The first thing is to figure out how to generate more than that “little” from your income. That means a) cutting spending or b) increasing income – or both. Many people who are new to the idea of retirement planning are also new to personal financial planning altogether. So if you haven’t done so, sit down and make a budget. Keep a notebook for a month and log every cash expense. Then round up your checking and credit card statements and track where every penny (OK, every dollar) goes. This exercise usually reveals spending choices that, upon reflection, we might not have made with the discipline of a budget.

Next, set aside a reasonable savings target, but make it a “stretch” target. Then, “pay yourself first.” To do this, arrange for your bank to take that target amount from every paycheck and have them drop it in a savings account. (If you bank says they can't do this, find another bank.)

You’re going to feel that bite out of your paycheck elsewhere: Think if it as the “fat burn” you get on a treadmill when you go on a diet. But setting aside your savings before you pay the bills will force you to look for ways to cut back.

Over time, as you start accumulating savings, this should get easier. If you get a raise at work, increase your “personal savings plan.” The art of saving is not easy: It’s as bad as quitting smoking – worse for some. But despite what you read in the spam in your e-mail inbox, there are no quick ways to generate piles of cash — legally.

Once you start accumulating your savings, you’ll want to figure out where to put it. If your company has a 401(k) plan, the decision is simple. These retirement plans pay you to participate. It’s free money. For every dollar you put in, many employers contributes 50 cents, up to a certain percentage of your income. Most plans let you invest in mutual funds – investments that can give you higher returns than a savings account, but are professionally managed. (If you don't have access to a 401(k), consider setting up an Individual Retirement Account -- that way you don't have to pay taxes until you retire and your money grows faster.)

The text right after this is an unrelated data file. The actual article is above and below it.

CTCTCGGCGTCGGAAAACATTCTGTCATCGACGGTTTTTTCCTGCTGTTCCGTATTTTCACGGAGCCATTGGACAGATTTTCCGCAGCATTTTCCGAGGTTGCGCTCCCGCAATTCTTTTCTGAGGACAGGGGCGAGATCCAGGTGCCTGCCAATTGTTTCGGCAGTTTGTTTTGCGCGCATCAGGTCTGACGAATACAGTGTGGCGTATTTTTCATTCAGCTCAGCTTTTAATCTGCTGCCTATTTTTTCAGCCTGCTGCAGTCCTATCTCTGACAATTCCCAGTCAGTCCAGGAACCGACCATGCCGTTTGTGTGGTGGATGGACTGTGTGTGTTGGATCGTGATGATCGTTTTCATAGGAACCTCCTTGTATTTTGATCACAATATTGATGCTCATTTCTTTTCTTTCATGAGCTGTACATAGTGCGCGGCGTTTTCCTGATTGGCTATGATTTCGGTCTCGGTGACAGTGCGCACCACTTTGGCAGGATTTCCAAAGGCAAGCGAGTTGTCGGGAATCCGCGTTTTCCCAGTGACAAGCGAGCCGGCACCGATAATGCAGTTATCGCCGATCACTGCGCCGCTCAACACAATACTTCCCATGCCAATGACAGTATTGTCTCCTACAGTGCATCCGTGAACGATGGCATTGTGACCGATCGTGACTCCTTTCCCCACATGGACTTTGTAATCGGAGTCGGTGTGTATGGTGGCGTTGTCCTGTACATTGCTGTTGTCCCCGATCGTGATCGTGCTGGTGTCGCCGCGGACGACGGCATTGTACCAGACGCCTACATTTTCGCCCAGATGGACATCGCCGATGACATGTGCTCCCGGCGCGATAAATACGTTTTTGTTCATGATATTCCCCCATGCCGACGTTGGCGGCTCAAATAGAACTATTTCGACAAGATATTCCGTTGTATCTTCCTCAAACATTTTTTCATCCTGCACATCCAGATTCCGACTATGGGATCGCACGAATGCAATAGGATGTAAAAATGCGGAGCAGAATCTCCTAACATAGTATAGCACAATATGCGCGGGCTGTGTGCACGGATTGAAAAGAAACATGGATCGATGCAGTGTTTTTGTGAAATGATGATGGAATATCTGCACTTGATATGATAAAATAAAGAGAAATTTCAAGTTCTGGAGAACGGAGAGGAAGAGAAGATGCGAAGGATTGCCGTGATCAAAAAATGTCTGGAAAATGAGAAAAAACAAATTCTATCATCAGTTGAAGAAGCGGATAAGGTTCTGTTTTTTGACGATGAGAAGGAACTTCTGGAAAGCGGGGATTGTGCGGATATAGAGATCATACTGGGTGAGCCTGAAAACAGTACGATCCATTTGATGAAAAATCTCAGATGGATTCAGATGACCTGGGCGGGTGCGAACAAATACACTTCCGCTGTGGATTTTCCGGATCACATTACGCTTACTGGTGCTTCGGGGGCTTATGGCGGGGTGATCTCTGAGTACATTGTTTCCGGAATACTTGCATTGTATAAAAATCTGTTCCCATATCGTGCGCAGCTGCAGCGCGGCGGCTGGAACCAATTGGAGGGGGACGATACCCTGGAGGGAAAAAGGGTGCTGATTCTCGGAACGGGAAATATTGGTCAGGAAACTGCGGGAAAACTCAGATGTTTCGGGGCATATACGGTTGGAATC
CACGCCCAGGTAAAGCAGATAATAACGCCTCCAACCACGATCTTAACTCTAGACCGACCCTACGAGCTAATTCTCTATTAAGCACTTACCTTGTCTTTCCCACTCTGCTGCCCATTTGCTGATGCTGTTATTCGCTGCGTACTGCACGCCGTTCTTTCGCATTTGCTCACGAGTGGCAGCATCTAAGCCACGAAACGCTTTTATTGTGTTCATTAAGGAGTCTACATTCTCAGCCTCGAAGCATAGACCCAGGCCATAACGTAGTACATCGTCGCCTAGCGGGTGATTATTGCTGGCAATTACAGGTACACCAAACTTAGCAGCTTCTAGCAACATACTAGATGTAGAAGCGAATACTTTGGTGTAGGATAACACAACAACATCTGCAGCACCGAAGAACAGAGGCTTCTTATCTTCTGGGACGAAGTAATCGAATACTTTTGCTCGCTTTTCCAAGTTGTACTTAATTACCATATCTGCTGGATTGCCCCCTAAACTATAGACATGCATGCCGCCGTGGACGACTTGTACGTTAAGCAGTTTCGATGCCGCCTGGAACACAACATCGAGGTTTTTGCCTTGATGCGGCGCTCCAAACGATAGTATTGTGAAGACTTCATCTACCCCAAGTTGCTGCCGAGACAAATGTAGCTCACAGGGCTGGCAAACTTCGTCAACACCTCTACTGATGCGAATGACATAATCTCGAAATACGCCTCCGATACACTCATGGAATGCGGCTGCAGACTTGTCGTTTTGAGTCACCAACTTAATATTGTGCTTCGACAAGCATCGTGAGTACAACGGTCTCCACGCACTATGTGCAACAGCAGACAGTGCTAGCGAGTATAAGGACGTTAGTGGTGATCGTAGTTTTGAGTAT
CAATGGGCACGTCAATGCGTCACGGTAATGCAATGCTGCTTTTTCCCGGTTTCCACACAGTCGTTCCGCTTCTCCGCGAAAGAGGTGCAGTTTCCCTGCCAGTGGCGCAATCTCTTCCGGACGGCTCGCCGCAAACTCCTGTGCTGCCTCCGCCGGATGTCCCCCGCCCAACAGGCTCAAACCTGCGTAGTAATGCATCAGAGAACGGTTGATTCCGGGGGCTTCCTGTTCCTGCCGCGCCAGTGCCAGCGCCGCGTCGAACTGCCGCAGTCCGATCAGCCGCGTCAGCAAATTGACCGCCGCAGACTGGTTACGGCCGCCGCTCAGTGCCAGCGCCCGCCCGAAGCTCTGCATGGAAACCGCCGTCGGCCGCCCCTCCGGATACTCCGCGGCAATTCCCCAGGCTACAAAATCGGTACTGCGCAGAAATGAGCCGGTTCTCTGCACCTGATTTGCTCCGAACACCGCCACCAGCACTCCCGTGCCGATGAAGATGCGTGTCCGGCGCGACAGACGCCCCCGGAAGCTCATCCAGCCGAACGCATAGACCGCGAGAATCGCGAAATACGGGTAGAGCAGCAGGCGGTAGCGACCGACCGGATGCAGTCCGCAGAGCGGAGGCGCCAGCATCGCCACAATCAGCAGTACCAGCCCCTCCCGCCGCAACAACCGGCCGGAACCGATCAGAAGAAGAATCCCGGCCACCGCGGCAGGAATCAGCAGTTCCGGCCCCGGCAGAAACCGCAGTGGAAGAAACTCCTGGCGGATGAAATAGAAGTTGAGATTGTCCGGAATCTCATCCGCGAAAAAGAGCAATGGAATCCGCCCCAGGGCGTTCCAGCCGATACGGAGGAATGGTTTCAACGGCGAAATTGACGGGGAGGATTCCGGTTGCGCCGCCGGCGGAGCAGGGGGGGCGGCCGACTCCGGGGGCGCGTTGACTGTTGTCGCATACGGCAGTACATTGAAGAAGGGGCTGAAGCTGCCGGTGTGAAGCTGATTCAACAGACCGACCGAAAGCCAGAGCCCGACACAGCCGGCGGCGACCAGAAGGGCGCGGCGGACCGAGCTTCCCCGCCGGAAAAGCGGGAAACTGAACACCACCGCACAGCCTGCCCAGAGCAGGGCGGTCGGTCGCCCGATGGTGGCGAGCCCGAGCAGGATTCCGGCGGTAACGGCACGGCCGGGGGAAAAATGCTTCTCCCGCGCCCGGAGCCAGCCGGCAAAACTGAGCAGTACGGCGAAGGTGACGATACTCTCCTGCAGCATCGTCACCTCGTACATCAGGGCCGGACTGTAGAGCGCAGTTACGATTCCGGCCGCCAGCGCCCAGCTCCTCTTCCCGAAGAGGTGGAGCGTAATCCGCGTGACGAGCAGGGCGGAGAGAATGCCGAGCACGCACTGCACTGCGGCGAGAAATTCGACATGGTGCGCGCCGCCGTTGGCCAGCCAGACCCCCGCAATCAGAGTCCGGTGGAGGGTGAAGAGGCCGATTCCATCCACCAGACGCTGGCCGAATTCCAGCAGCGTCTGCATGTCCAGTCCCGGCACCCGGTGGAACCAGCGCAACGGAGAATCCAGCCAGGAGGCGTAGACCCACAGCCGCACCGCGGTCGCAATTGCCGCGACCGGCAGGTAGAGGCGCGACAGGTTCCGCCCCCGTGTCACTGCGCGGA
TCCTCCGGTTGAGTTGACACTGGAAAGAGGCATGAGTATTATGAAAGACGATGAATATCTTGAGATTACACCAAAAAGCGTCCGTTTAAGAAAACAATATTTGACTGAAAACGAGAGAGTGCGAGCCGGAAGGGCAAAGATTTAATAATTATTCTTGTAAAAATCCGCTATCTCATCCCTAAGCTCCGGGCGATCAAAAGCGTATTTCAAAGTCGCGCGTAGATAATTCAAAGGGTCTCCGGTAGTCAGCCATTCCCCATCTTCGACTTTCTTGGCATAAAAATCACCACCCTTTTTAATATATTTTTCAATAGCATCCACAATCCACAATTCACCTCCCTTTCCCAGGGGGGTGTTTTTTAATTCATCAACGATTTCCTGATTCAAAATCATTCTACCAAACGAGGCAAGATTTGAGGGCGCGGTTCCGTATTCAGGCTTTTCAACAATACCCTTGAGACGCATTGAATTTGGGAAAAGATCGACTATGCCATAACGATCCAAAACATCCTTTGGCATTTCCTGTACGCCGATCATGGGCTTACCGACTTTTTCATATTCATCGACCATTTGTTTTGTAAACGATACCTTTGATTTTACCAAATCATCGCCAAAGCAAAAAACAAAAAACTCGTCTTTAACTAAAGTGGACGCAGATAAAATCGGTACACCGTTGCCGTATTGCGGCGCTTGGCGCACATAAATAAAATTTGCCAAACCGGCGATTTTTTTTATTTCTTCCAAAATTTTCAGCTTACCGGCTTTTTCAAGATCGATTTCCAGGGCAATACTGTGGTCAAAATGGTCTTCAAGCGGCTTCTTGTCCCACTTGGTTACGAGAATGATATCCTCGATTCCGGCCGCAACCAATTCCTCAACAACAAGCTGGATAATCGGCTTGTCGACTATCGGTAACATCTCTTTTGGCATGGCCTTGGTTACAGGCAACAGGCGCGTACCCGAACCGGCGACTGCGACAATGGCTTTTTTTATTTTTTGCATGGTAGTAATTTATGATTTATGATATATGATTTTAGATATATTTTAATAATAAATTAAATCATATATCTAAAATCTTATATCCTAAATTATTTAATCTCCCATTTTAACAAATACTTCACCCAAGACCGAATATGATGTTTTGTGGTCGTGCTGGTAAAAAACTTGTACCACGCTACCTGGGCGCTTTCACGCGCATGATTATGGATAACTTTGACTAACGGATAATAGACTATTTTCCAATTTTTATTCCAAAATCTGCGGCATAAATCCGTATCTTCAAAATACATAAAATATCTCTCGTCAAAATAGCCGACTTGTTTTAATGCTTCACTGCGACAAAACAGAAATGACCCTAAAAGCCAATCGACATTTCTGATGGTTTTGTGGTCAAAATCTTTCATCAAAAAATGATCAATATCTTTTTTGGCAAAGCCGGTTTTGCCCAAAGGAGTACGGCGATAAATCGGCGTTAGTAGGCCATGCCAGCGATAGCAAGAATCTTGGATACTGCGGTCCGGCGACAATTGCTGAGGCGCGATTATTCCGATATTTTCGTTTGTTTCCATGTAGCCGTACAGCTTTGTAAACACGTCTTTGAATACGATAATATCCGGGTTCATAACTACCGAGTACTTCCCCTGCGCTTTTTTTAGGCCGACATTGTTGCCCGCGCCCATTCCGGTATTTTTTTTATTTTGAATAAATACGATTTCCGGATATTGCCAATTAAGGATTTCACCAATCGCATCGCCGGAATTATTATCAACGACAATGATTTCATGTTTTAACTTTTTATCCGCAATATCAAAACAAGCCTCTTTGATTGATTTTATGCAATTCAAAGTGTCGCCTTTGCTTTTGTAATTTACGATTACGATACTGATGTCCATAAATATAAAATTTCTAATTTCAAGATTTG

Despite all recent the bad news about mutual funds cheating their customers, finding a good fund is still a great way to get started. If you start trying to pick stocks, you’re putting all your hard work at risk. Pick a fund that’s looking for slow and steady growth.

If you’re still worried about retirement, sit down and make a retirement budget.  You can project how much your new savings fund will pay you after 20 years of saving. Or maybe 25 years – you may decide to “retire” later.  Try our savings calculator.

Or maybe, like may people approaching retirement these days, you’ll decide to continue working forever – but only at a pace you like and in jobs that you enjoy. To finish your retirement plan, figure out what you might expect to spend (another budget), where you might want to live (maybe a cheaper part of the country.)  By playing it out on paper, you can see where you need to go. And once you get going, the worries about “doing nothing” begin to ease.

One last step: get a copy of your current statement from the Social Security Administration and see how much you’ll be entitled to at retirement. Though you may have saved little on your own, you’ve been paying Social Security taxes as part of your full-time job. Despite the dire predictions about the collapse of the system (see next question), the latest trustees report released last week projects that the system will be solvent until 2041.  But don’t let that stop you from building your own retirement nest egg.

For more information, check out MSN’s retirement section. (MSNBC is a Microsoft-NBC joint venture.)

Social Insecurity